Prime Minister Shinzo Abe intends to propose during a meeting with US President Donald Trump on Feb. 10 a bilateral economic co-operation plan, including the creation of a US$450 billion (S$636 billion) market through railways and other infrastructure investments in the United States to generate 700,000 jobs, The Yomiuri Shimbun has learned.
Trump has recently been stepping up criticism against the Japanese car market and the depreciation of the yen. Given the circumstances, Abe plans to emphasise during the upcoming talks that the bilateral co-operation will be of great advantage to the US economy.
A draft for the Japan-US economic co-operation plan sets forth bilateral co-operation in five fields as the "Japan-US growth and employment initiative." The five fields are: development of the world's most advanced infrastructure in the United States; drawing on demand for infrastructure around the world; research and development of robots and artificial intelligence; collaboration in new areas such as cyber and space; and co-operation in employment and defence.
The envisioned infrastructure development in the United States includes high-speed railway projects in the northeastern part of the country, and in Texas and California, to which Japan would provide technical co-operation and extend low-interest loans. Japan would also help replace as many as 3,000 train cars currently in use on railways and subways with new models over the next 10 years.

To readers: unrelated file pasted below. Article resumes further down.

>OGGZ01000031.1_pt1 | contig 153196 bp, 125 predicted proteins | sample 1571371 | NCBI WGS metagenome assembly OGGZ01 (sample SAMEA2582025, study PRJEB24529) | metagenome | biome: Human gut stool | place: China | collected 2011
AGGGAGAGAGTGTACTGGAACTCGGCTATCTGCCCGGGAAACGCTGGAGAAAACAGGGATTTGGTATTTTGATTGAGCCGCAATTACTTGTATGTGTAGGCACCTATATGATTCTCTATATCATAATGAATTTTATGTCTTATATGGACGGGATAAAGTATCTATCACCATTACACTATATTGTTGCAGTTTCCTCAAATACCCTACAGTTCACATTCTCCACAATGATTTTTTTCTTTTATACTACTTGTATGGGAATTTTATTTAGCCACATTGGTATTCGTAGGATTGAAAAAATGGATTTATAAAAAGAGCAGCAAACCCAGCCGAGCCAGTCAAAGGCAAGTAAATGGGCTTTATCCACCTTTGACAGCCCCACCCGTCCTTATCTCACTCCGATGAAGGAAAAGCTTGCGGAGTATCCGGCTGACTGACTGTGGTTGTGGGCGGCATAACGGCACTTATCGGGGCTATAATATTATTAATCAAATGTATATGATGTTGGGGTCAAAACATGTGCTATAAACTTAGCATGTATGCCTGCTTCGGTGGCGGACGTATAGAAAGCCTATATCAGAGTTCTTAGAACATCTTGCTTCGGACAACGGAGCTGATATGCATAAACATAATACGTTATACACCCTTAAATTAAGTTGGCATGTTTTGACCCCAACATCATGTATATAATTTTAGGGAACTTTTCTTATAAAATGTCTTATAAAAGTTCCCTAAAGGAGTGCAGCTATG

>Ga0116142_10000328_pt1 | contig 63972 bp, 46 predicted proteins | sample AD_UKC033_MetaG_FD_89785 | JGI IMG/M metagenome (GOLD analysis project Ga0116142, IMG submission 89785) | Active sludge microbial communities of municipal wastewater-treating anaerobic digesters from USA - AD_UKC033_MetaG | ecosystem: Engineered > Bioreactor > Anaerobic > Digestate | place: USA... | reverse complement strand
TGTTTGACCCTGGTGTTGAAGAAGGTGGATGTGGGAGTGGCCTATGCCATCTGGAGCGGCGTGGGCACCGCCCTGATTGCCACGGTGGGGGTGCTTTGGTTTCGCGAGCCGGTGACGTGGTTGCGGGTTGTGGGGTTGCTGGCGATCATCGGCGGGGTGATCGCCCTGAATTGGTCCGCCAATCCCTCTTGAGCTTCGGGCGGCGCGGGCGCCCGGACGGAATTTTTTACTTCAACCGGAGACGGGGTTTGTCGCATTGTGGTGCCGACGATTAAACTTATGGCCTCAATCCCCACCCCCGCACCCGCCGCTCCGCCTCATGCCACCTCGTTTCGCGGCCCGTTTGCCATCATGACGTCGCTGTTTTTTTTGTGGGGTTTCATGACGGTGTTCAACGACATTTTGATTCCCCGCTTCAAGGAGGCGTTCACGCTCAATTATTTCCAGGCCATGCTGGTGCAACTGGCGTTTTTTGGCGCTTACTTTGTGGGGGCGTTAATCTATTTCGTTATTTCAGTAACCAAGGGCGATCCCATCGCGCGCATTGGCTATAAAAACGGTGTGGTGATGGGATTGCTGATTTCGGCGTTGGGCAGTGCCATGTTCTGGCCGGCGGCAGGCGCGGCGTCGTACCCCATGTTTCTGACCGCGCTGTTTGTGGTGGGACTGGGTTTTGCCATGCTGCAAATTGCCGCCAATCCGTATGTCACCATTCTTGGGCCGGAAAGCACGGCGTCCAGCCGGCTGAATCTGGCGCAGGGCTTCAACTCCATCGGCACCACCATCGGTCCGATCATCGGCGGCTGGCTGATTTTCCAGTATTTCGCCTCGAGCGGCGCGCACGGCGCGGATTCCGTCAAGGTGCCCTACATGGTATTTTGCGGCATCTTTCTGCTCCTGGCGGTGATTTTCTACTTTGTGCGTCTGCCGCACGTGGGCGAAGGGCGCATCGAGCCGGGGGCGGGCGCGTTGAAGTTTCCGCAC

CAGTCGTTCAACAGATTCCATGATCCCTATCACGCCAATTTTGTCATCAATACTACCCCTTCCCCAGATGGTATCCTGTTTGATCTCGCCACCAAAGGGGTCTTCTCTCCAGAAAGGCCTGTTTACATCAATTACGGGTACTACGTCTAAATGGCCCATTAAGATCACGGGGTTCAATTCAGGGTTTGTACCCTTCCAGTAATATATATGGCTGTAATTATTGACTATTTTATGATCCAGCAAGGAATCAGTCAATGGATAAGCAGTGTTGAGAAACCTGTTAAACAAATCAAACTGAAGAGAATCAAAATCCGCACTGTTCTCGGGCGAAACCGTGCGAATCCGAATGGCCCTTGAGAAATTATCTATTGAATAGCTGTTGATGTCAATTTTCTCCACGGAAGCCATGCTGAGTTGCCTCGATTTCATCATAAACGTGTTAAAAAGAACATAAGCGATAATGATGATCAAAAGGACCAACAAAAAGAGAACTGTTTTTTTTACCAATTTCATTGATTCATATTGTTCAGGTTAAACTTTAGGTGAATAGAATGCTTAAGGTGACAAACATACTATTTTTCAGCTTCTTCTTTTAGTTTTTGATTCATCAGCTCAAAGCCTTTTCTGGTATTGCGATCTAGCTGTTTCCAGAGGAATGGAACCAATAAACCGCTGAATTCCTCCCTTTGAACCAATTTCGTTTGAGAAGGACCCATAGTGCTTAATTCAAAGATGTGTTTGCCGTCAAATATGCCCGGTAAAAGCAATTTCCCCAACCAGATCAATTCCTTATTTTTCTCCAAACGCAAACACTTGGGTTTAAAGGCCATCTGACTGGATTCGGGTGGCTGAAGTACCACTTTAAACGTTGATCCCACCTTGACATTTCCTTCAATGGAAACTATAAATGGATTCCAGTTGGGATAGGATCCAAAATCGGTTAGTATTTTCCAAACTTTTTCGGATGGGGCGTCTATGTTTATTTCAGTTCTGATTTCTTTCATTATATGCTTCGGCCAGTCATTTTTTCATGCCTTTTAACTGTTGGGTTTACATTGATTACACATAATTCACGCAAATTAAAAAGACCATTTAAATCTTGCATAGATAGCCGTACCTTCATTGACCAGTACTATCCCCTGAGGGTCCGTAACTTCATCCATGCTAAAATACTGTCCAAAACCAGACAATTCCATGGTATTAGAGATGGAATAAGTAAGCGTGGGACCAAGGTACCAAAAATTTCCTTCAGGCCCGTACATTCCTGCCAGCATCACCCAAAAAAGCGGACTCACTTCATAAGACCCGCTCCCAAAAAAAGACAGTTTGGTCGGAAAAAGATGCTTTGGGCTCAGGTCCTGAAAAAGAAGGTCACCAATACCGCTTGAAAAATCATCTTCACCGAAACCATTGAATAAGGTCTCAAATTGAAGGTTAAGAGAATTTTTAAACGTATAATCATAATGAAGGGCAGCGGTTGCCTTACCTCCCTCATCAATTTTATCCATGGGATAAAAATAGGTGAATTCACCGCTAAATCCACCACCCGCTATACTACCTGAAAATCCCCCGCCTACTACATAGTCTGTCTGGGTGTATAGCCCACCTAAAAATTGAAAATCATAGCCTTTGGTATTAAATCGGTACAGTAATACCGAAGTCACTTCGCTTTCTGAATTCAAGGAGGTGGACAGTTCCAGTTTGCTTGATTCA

Japan would further co-operate in highly efficient gas-fired power generation and the latest compact nuclear power generation systems.
In the research and development field, the draft calls for co-operation between Japan, which has the edge in robot technology, and the United States, which leads the world in AI technology.
Japan and the United States will jointly develop robots to be used for inspecting aging infrastructure, decommissioning nuclear power plants, and carrying out medical diagnosis and surgery.
In addition to autonomous cars, the draft also sets a goal of developing autonomous planes and ships.
With China in mind, Abe plans to propose strengthening the implementation of trade rules to cope with oversupply of steel, aluminium and other metals as well as illegal acquisition of intellectual property.
Japan and the United States would jointly work on creating common rules related to e-commerce, government procurement, labour and other issues so that Japanese and US companies will be able to operate under fair conditions, even in "non-market economies" where preferential treatment is given to state-owned enterprises and free competition among private companies is not guaranteed.
Abe is expected to explain the proposals directly to Trump in their planned meeting on Feb. 10. He is also expected to propose that the two countries lead the world in trade rules and technological development.